Dominick Imperio knew Thoroughbreds as well as anyone and better than most. He had trained them on the uber-competitive New York circuit before turning his attention to preparing young prospects in Florida.
He could see the elements falling into place for his son, Michael, who entered the industry as an owner in 2005. Dominick was convinced that Michael had aligned himself with the right people in bloodstock adviser Nick Sallusto and trainer Rudy Rodriguez. Both were passionate about their livelihoods, and Dominick viewed Sallusto’s Thorostock Training Center in Morriston, Fla., as an ideal setting for a young runner to grow and mature.
Dominick assured Michael that a special horse would come his way if he persevered. Michael kept that thought close to him after Dominick succumbed to cancer this past March at 78. Sure enough, his father was right.
Imperio is the majority owner of Bella Sofia, a contender in the $1 million Breeders’ Cup Filly and Mare Sprint on Nov. 6 at Del Mar. The 3-year-old has swept four of her first five lifetime starts, with the victories coming by a combined 25 ½ lengths. She already has earned more than half a million dollars.
Dominick had no way of seeing that Michael, 58, would land the star he has been chasing for a mere $20,000 after years of significant investment. He also had no way of knowing that Bella Sofia might be described as, shall we say, a petulant diva.
That is perhaps the kindest, most diplomatic way, to describe a filly that drives handlers to distraction. Every day of training is vital, but Bella Sofia never got that message upon her arrival at Thorostock after she sold for such a modest sum as a 2-year-old at the Ocala Breeders’ Sales Co. July Sale.
“Some days she just would absolutely refuse to train. Dig her feet in the ground, not want to go forward,” Sallusto said. “We never really forced her to do anything.”
He credits the patience of Jimmy Randolph, an assistant trainer at Thorostock. Randolph and his staff tried various approaches, searching for something that clicked. “We were going to let things be her idea,” Sallusto said.
She rejected much of what they attempted as very bad ideas.
“It took a while to get her confidence in us up,” Sallusto said. “We tried different routines and, finally, we got a routine she really liked, a rider that really got along with her and, from that point forward, every day was better.”
Nothing came easily.
“Any time she would do something we liked, we would give her a lot of positive reinforcement,” Sallusto said. “We made a lot of progress in very small increments.”
The mercurial dark bay daughter of Awesome Patriot did not come close to making the races as a truly terrible-acting 2-year-old. When she was at last ready for a timed workout, nothing was straightforward about that, either. Sallusto instructed the rider to go an easy two furlongs. She completed the drill in 23 and change, approximately three seconds faster than the desired time. When a similar scenario played out the second time, Sallusto went from finding something new to get upset about to finding something to be very excited about. He realized her cruising speed was extraordinarily high.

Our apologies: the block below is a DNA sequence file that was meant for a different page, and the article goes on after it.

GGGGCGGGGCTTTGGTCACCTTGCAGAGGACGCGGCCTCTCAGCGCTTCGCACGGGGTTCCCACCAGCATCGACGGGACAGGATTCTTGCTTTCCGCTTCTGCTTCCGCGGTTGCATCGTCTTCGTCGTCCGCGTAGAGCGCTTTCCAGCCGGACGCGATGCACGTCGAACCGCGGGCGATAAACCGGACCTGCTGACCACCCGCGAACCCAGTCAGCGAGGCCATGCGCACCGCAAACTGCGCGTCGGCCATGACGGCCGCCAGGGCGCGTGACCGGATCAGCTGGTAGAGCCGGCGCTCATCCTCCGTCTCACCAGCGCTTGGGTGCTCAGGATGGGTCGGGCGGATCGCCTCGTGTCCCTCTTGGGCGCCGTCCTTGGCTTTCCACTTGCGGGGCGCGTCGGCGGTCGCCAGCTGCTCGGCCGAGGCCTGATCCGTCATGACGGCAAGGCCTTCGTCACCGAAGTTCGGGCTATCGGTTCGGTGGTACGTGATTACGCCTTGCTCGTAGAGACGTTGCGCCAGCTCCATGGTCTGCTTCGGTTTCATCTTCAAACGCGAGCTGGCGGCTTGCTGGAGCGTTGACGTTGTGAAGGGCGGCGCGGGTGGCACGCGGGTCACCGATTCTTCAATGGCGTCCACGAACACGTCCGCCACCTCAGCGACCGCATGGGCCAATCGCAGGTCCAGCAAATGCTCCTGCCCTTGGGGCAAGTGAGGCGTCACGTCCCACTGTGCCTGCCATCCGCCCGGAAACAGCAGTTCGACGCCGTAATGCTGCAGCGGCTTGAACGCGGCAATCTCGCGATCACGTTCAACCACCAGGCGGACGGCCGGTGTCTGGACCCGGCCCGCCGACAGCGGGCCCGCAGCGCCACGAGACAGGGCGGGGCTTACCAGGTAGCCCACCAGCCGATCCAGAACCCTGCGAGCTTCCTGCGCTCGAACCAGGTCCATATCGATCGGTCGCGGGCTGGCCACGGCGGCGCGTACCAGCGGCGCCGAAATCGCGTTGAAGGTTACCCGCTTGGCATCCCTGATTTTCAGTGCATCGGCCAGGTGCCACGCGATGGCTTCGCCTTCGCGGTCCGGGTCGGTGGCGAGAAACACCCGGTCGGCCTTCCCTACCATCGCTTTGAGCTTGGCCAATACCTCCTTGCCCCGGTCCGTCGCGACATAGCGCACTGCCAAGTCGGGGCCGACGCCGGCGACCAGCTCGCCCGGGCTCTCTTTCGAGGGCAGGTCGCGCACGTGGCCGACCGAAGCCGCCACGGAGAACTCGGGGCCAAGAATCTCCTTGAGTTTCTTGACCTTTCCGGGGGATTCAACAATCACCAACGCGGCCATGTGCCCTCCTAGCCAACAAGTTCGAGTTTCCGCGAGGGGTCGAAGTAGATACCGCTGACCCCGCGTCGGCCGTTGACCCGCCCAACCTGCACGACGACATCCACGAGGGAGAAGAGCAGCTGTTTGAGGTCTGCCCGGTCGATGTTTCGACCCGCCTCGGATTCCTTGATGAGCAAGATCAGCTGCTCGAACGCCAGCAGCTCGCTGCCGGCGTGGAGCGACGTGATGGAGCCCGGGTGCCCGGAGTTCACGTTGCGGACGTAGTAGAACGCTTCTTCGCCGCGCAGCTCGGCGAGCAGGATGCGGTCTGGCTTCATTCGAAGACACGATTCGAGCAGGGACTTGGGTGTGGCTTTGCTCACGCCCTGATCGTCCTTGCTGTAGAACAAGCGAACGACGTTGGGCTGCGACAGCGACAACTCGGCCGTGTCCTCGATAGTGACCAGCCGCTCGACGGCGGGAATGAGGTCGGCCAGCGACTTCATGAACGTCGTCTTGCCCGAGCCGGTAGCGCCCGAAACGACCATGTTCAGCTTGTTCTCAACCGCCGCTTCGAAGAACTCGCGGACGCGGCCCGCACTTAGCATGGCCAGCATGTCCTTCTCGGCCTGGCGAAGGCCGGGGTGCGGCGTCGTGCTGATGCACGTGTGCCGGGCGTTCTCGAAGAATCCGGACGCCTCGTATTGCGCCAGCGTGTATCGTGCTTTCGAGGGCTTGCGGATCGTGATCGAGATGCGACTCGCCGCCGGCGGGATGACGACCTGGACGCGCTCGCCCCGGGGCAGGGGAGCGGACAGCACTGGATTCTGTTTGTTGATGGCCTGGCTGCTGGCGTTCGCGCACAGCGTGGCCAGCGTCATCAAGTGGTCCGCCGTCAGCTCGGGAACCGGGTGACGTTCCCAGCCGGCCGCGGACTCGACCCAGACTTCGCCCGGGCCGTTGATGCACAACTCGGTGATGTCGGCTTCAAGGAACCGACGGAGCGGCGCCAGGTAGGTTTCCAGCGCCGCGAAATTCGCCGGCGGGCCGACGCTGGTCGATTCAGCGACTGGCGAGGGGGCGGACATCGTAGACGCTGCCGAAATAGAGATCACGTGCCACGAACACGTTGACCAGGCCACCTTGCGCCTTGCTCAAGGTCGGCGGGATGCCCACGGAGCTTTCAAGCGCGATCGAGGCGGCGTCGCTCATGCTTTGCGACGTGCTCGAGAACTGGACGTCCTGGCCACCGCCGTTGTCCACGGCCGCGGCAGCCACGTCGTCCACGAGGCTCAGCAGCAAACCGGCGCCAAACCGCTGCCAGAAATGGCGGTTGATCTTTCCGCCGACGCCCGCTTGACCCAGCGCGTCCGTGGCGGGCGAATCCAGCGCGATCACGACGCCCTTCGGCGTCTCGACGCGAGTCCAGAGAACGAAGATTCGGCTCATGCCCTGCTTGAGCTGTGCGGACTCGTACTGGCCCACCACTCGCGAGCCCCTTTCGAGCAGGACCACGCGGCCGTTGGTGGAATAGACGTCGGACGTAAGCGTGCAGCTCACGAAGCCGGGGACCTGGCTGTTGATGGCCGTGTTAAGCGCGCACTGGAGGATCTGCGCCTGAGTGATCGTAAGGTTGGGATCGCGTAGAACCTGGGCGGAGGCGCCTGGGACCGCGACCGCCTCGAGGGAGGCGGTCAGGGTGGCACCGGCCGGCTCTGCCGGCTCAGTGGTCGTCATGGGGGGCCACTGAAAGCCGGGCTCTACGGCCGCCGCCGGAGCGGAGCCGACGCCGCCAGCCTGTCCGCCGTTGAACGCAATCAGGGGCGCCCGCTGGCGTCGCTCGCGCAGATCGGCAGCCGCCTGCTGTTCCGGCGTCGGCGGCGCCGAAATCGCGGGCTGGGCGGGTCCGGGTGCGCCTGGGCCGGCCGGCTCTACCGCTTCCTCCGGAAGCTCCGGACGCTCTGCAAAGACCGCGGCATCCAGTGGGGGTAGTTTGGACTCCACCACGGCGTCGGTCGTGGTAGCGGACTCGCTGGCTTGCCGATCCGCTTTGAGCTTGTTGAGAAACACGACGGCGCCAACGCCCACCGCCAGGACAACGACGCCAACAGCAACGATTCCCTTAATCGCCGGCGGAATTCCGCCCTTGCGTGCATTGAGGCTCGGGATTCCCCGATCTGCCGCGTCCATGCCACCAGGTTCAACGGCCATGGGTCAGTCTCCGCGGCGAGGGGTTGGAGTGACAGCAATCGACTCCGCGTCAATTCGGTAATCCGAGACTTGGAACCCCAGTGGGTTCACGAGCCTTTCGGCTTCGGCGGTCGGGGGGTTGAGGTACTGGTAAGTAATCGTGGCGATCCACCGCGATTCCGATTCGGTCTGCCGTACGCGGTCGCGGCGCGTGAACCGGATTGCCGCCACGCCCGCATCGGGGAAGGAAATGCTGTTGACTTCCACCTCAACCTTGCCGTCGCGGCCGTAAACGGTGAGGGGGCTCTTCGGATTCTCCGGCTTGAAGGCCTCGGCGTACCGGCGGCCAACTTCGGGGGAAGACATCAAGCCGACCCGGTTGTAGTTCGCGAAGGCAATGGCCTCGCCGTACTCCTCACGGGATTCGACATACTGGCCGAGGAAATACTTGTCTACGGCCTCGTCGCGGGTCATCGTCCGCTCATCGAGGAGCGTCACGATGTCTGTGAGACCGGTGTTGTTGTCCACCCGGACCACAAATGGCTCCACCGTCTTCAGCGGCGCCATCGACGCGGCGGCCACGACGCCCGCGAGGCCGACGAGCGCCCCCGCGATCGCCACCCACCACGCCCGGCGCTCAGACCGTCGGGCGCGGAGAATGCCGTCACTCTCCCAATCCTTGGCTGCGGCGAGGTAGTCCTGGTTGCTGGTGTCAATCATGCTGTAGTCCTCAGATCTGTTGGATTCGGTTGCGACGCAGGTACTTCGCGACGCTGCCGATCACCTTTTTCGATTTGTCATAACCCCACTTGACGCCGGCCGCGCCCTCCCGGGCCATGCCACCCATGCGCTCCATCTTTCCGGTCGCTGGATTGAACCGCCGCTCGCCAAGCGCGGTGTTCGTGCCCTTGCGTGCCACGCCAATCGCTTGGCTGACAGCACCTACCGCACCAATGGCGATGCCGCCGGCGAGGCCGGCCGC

Bella Sofia and her handlers went through another difficult getting-to-know-you process when she arrived at Rodriguez’s barn in New York. She continued to be so enigmatic that Rodriguez, a former jockey, began galloping her himself as the Breeders’ Cup came into view.
“She wants to be the boss,” Rodriguez said. “Right now, I just try to be the passenger.”
Bella Sofia can become distracted and upset by the flight of a bird or a tree-climbing squirrel. “She doesn’t tolerate too much noise and she can hear everything,” Rodriguez said. “You’ve got to be 100% on top of her paying attention. She can do any stuff any minute.”
Her idiosyncrasies become more bearable because she can really run. After a winning debut on May 6 at three-quarters of a mile at her home base of Belmont Park, she suffered her lone defeat when she bobbled at the beginning of the Jersey Girl Stakes there a month later.
She rebounded to dominate a July 11 allowance race at Belmont by 6 ½ lengths and handled the step up to Grade 1 stakes company in the Aug. 7 Longines Test Stakes at Saratoga Race Course with remarkable ease, dispatching Souper Sensational by 4 ¼ lengths. Then, it was on to face older horses for the first time in the Sept. 26 Gallant Bloom Handicap at Belmont. Imperio and his partners – Sofia Soares, Vincent Scuderi, Parkland Thoroughbreds and newcomer Medallion Racing – already had decided that the $250,000 Gallant Bloom would determine whether they risked $100,000 to supplement her to the Breeders’ Cup. She punched her ticket with a 3 ½-length score under a mild hand ride from Luis Saez.
“She earned her way in,” Imperio said.
Bella Sofia will be confronted by blistering speed she has never seen before in Gamine, an overwhelming favorite to win the Filly and Mare Sprint. “When you’re at the Breeders’ Cup, in every race nothing comes easy. It’s the World Series. It’s the Super Bowl. This is where the cream is, the best of the best,” said Rodriguez, eager to embrace the challenge with his fussy filly.